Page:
Olinksy becomes a person of interest as Woods dives deeper into the murder of Kevin Bingham.
IAD brings Olinsky in for "questioning," where it's revealed that his hair was found on Bingham's body.
Woods tries to convince him to give his buddy Voight out by convincing him that "everyone has a price."
But Olinsky isn't one to be swayed into talking, even after Woods reveals that they have a witness that place Olinsky and a 20-something-year-old at the scene of the crime.
Voight realizes that not only would Olinsky pay for his crime, Lindsay would too.
And she's his weakness.
Olinsky asks Voight to borrow some money from his "rainy-day" fund to hire a lawyer, but the money has already been invested in his grandson's trust as Voight thought he was going to get arrested any day.
Voight tells him they'll figure it out and they almost do when they bust into a stash house with more than two-hundred thousand in a bag under the bed.
It seems like Olinsky considers pocketing some but some members of Intelligence walk in and become witnesses.
The stash house is part of their case-of-the-week, which finds a prominent alderman shot and killed in a city alleyway.
At first, it seems like just a normal robbery but soon they realize that Alderman Burton recently passed an ordinance allowing blighted areas to skip out on paying property tax.
Thus, he had a lot of enemies. Some of those enemies disclosed their hatred for Alderman Burton and his son, Arthur.
Eventually, Voight realizes the two were trying to put up a property in the middle of The Heroin Highway.
If condos were to go up, they would screw up the business model.
By that point, it's already too late because Arthur is executed just like his father -- one shot to the head.
Voight tracks down Lamar, the leader of The Westside Disciples but he's "done" talking, which basically tells Voight everything he needs to know.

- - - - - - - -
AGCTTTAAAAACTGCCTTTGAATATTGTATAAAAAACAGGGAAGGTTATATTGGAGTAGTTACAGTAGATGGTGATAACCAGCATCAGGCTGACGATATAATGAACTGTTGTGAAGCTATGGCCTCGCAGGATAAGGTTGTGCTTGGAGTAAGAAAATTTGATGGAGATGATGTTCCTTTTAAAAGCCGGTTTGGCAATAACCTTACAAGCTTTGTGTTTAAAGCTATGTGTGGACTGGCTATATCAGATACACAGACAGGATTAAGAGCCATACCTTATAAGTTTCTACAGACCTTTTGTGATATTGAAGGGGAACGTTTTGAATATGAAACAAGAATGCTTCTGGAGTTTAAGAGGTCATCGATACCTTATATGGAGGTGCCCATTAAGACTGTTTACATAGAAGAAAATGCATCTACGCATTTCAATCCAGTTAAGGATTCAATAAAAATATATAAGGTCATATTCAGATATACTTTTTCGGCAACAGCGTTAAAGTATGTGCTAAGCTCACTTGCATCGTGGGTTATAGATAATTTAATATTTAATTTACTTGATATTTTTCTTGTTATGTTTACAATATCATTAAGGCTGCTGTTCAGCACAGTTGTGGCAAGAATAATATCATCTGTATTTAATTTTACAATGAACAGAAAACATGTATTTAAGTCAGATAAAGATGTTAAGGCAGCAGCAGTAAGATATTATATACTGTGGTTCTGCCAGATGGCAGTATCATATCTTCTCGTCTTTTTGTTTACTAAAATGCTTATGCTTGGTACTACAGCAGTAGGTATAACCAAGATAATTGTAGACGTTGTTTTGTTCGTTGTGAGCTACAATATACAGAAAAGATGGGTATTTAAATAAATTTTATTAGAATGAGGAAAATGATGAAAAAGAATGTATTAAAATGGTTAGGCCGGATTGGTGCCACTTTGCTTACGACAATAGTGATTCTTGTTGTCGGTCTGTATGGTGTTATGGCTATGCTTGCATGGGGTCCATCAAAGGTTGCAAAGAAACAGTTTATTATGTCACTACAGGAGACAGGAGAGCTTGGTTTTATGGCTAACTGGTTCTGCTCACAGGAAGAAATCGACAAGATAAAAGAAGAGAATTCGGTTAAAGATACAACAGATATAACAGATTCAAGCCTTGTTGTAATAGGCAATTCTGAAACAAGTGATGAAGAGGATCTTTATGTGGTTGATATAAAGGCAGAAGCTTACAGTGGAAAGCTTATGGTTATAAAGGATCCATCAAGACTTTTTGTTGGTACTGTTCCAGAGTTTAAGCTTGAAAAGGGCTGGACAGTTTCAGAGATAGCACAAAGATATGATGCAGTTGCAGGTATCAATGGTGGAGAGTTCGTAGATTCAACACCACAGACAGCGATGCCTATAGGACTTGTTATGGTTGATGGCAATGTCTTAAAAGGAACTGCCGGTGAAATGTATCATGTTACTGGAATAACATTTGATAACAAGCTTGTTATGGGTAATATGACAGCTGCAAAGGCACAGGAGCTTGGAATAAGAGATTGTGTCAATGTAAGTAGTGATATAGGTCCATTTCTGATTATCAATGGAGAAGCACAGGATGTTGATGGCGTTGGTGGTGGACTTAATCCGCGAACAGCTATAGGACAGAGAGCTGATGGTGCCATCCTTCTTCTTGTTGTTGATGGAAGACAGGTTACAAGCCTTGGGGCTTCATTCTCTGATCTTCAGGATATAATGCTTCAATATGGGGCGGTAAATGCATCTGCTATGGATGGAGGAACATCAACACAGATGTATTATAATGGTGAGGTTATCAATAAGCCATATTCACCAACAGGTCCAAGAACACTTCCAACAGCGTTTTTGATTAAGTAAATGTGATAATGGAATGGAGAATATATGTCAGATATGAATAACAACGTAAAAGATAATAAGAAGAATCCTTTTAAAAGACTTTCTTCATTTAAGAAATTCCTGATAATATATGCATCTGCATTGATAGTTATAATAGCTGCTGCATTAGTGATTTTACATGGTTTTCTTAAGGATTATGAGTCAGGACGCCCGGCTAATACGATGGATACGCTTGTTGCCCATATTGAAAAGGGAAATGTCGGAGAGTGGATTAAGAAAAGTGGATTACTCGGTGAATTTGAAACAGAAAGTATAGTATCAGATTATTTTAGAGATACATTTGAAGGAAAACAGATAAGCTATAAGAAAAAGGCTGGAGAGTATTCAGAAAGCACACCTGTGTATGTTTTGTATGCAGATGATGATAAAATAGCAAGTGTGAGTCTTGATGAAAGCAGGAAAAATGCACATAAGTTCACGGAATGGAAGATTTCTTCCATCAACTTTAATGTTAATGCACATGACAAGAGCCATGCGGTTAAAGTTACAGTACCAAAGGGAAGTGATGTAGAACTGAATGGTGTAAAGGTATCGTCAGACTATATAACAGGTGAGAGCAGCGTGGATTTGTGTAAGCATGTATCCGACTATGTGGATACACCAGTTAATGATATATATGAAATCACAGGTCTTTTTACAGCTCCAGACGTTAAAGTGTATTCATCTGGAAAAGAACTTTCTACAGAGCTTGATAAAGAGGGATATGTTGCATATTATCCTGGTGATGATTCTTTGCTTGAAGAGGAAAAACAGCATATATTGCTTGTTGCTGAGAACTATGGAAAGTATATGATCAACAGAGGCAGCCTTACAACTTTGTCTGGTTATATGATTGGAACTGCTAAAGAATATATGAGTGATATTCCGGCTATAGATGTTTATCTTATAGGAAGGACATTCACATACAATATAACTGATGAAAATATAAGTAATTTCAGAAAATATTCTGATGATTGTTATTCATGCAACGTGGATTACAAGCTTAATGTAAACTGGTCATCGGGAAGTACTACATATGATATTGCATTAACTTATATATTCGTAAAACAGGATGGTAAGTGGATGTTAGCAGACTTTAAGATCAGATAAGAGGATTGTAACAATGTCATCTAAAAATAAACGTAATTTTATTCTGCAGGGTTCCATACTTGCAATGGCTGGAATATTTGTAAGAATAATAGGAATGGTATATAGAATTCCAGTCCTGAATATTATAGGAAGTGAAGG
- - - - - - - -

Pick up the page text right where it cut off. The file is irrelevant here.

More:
They track down the car, a blue Chrysler sedan, and pinch Keon. They find the AR-15 in the trunk but Ruzek quickly points out that the shoes in the back were a size 11 which is way too big for his stature.
They follow the breadcrumbs to a nurse at what seems to be Med, who confesses that Keon is a patient with sickle cell anemia.
He doesn't have a "bad bone" in his body but his cousin Lamar definitely does.
They release Keon, who doesn't seem likely to rat out his cousin and follow him to a convenience store. He buys a burner phone and makes a call to warn Lamar that the cops are onto him.
When they arrive at Lamar's house, he tries to make a break for it but is knocked to the ground in an epic takedown by Ruzek.
They bring both Lamar and Keon in but neither of them is willing to talk.
In fact, in an attempt to cover for his cousin, Keon admits to killing both the father and son.
Finally, Olinsky finds his weakness point -- his disease.
Before they charge him, they inform him that there won't be any doctor visits in prison so all the medication he needs for the chronic pain will be unattainable.
Knowing that he won't be able to manage it, Keon confesses.
The case mimics what Olinsky and Voight are going through with the Bingham investigation. Will one of them crack?